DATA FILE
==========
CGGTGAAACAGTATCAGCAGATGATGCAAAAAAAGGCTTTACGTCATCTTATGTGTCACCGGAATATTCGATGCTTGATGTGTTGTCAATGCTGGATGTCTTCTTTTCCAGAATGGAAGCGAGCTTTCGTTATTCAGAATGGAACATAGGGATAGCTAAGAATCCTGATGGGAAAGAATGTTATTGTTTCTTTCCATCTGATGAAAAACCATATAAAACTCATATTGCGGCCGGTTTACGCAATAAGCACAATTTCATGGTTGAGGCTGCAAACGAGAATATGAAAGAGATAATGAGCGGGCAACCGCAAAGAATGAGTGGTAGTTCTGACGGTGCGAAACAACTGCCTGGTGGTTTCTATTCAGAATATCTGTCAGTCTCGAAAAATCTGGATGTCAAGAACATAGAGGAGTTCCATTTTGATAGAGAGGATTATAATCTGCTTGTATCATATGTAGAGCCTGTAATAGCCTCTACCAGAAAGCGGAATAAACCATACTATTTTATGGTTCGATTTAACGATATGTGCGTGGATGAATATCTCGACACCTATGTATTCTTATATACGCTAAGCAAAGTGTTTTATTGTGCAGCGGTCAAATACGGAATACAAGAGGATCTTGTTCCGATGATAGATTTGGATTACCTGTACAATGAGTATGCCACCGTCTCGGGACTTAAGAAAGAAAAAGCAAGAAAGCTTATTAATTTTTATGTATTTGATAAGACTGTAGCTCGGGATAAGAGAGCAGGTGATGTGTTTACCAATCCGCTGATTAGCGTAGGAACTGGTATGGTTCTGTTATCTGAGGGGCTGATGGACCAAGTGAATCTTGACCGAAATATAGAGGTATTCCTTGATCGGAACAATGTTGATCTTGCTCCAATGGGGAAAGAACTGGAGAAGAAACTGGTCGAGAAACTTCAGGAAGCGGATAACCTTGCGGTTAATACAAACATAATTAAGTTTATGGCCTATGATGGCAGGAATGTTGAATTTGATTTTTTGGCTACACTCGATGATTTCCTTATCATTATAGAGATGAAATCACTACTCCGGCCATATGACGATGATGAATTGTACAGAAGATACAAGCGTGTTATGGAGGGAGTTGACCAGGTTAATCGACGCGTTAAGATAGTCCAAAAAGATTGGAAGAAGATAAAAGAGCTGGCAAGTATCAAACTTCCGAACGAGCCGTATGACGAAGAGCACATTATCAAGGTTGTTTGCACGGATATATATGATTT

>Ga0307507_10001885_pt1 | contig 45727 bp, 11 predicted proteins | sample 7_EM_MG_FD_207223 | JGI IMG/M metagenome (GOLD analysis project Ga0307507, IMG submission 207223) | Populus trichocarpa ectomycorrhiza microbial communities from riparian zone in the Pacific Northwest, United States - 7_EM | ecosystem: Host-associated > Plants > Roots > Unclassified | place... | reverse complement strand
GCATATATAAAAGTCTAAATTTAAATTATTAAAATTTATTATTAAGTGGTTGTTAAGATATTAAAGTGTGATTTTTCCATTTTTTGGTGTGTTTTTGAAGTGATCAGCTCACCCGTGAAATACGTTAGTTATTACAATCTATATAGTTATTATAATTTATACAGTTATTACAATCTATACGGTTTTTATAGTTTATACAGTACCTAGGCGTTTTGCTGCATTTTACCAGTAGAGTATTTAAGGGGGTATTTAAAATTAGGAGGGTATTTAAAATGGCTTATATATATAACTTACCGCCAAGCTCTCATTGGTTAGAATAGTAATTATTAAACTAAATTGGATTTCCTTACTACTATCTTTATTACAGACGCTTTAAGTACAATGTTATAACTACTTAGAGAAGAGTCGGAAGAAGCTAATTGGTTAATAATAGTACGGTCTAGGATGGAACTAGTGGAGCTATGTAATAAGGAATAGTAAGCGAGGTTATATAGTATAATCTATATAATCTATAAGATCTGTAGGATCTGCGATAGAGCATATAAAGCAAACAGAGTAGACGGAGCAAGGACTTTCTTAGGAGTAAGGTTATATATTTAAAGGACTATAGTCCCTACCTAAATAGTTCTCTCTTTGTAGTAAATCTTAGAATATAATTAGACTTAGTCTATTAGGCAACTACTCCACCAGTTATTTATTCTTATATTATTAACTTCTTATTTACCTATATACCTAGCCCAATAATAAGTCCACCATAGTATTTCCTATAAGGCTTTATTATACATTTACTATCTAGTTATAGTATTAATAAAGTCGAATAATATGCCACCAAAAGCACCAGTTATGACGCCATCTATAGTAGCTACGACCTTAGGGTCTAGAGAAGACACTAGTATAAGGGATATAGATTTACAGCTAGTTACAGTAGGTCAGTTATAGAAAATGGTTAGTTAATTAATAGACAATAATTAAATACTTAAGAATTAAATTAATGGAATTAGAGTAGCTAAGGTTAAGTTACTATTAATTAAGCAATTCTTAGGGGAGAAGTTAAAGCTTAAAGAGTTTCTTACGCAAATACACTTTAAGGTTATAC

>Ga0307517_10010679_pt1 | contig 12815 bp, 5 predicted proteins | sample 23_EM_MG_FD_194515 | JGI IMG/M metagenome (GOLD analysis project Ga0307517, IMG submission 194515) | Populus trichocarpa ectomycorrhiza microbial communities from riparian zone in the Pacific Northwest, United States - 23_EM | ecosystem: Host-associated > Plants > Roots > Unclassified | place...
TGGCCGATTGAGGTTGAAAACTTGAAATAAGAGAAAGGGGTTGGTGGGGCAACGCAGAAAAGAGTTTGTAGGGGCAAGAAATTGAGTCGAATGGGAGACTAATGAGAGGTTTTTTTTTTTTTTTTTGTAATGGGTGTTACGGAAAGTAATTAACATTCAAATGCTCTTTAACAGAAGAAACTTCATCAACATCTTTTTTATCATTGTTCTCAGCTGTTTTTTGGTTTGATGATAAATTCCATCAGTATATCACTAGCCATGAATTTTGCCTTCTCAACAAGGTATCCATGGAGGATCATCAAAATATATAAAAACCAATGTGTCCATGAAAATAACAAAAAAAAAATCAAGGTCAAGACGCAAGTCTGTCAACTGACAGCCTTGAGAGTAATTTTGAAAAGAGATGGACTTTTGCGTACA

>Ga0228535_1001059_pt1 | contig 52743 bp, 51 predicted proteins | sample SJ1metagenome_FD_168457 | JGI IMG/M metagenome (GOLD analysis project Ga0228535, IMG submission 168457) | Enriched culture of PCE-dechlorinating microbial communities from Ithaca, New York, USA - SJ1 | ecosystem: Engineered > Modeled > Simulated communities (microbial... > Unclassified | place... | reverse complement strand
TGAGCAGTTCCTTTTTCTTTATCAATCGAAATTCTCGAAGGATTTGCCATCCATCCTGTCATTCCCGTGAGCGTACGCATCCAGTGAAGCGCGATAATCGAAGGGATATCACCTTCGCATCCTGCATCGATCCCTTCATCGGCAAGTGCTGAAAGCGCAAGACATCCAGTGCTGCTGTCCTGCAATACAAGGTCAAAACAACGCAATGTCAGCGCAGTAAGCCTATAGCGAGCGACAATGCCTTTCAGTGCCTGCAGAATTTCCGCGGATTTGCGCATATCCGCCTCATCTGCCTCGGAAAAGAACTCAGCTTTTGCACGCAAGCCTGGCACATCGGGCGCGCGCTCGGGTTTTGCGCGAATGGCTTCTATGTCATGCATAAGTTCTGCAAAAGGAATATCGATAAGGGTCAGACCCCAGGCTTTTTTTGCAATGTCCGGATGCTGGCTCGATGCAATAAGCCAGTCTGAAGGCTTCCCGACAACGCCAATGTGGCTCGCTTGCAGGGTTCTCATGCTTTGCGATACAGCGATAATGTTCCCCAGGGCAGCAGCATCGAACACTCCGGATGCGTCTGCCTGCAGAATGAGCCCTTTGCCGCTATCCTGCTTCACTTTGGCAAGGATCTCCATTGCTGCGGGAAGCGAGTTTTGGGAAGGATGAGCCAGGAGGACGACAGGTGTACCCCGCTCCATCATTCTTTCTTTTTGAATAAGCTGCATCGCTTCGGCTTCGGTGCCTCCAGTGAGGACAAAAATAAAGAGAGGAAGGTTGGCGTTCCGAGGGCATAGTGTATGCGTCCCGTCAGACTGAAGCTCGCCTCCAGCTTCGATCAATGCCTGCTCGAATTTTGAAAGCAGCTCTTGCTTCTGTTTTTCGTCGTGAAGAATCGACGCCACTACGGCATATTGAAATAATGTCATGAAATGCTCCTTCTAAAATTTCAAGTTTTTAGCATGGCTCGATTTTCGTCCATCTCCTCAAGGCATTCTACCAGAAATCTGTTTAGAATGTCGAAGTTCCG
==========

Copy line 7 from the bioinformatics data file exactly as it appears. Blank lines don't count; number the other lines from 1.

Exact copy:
TGAGCAGTTCCTTTTTCTTTATCAATCGAAATTCTCGAAGGATTTGCCATCCATCCTGTCATTCCCGTGAGCGTACGCATCCAGTGAAGCGCGATAATCGAAGGGATATCACCTTCGCATCCTGCATCGATCCCTTCATCGGCAAGTGCTGAAAGCGCAAGACATCCAGTGCTGCTGTCCTGCAATACAAGGTCAAAACAACGCAATGTCAGCGCAGTAAGCCTATAGCGAGCGACAATGCCTTTCAGTGCCTGCAGAATTTCCGCGGATTTGCGCATATCCGCCTCATCTGCCTCGGAAAAGAACTCAGCTTTTGCACGCAAGCCTGGCACATCGGGCGCGCGCTCGGGTTTTGCGCGAATGGCTTCTATGTCATGCATAAGTTCTGCAAAAGGAATATCGATAAGGGTCAGACCCCAGGCTTTTTTTGCAATGTCCGGATGCTGGCTCGATGCAATAAGCCAGTCTGAAGGCTTCCCGACAACGCCAATGTGGCTCGCTTGCAGGGTTCTCATGCTTTGCGATACAGCGATAATGTTCCCCAGGGCAGCAGCATCGAACACTCCGGATGCGTCTGCCTGCAGAATGAGCCCTTTGCCGCTATCCTGCTTCACTTTGGCAAGGATCTCCATTGCTGCGGGAAGCGAGTTTTGGGAAGGATGAGCCAGGAGGACGACAGGTGTACCCCGCTCCATCATTCTTTCTTTTTGAATAAGCTGCATCGCTTCGGCTTCGGTGCCTCCAGTGAGGACAAAAATAAAGAGAGGAAGGTTGGCGTTCCGAGGGCATAGTGTATGCGTCCCGTCAGACTGAAGCTCGCCTCCAGCTTCGATCAATGCCTGCTCGAATTTTGAAAGCAGCTCTTGCTTCTGTTTTTCGTCGTGAAGAATCGACGCCACTACGGCATATTGAAATAATGTCATGAAATGCTCCTTCTAAAATTTCAAGTTTTTAGCATGGCTCGATTTTCGTCCATCTCCTCAAGGCATTCTACCAGAAATCTGTTTAGAATGTCGAAGTTCCG